The Conservatory of Flowers, which resembles a huge wood and glass bird cage, was modeled after the greenhouse at London’s Key Gardens. Located in Golden Gate Park and opened in 1879, it’s the oldest glass-and-wood Victorian greenhouse in the Western Hemisphere.
(Named for its “fangs.”)
The Conservatory is a living museum comprised of four galleries – Lowland Tropics, Highland Tropics, Aquatics, and Potted Plants – it houses carnivorous plants, rare orchids, prized century-old philodendron, and lily pads so sturdy they can hold the weight of a small child. The conservatory has been saved from rot and the wrecking ball several times most recently from 1995-2003 when its 16,800 lead paint-glazed window panes were replaced with safety glass.
Admission is free the first Tuesday of each month.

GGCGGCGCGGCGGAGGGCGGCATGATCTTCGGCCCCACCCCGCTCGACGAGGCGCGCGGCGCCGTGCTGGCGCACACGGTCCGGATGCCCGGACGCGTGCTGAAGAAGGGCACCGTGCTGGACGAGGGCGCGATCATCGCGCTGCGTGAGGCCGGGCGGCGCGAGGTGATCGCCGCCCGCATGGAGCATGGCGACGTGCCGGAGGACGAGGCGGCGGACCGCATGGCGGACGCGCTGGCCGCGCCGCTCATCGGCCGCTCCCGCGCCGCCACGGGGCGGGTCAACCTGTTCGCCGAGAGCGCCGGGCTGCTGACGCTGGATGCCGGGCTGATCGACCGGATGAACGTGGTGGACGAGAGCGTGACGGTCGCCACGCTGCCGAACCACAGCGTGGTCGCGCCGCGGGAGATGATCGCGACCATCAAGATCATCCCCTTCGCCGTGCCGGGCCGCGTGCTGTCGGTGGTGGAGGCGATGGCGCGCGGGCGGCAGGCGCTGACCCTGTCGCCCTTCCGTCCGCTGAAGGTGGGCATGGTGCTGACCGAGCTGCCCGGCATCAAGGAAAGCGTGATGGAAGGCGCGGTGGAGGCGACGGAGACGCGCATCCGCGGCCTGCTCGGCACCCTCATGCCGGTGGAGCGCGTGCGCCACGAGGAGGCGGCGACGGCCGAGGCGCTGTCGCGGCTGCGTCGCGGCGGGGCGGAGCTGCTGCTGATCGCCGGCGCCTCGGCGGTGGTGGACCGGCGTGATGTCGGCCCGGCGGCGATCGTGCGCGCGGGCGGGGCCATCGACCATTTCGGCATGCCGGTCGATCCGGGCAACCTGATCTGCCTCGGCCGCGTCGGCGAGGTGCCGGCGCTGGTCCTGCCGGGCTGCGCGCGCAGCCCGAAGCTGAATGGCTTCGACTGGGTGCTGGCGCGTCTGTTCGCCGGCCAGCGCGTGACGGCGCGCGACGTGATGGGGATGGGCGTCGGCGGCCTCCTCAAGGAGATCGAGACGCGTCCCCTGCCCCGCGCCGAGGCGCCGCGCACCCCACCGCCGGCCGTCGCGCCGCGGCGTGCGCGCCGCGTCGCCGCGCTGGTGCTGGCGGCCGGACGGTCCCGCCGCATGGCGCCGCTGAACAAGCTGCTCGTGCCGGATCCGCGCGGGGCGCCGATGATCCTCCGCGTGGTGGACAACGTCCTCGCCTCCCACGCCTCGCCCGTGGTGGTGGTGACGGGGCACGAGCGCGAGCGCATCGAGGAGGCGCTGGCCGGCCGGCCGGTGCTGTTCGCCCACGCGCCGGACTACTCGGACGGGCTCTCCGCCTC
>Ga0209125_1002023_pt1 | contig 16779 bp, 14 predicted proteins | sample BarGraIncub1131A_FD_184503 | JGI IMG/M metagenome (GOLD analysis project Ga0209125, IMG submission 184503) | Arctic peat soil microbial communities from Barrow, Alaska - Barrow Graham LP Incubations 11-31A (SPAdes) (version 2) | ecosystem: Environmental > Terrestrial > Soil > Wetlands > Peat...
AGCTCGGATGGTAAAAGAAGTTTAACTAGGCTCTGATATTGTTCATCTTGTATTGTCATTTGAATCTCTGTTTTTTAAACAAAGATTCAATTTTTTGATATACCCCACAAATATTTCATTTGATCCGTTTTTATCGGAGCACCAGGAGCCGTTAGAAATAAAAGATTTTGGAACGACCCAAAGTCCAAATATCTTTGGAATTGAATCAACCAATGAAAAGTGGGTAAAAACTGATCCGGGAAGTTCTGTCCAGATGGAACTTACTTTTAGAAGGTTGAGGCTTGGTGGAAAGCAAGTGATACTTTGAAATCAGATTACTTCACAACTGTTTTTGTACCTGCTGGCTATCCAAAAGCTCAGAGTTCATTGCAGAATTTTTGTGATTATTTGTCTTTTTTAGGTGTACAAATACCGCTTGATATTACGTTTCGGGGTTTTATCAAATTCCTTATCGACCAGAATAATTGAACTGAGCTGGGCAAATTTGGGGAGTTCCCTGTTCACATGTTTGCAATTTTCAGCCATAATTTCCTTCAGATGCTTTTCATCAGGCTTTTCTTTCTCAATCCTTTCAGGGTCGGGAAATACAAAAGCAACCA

Routinely, often around Christmas, the Conservatory hosts special exhibits. Currently, until April 12, 2015, they’re offering Aquascapes: The Art of Underwater Gardening.
Aquascaping is defined as a craft or an art, depending on whom you talk to, and consists of artfully arranging plants, stones, caves, and driftwood in aquarium. It’s under water gardening. An aquascape can be Zen and imitate ancient forests, abstract, or imitate any number of riparian or tropical habitats. Begun in the 1930s by the Dutch, aquascaping has spread to countless countries and is particularly popular in Japan. There are annual aquascaping competitions with hundreds of entries per contest.
Cleaning an African Crinum plant
with a toothbrush
The Conservatory exhibit consists of freshwater tropical fish and plants from Africa, Asia and South America that swish about in aquariums cut into Disneyesque hard plastic rock walls. The fish and plants will grow and change over the course of the exhibit so you may want to visit more than once to witness the transformations.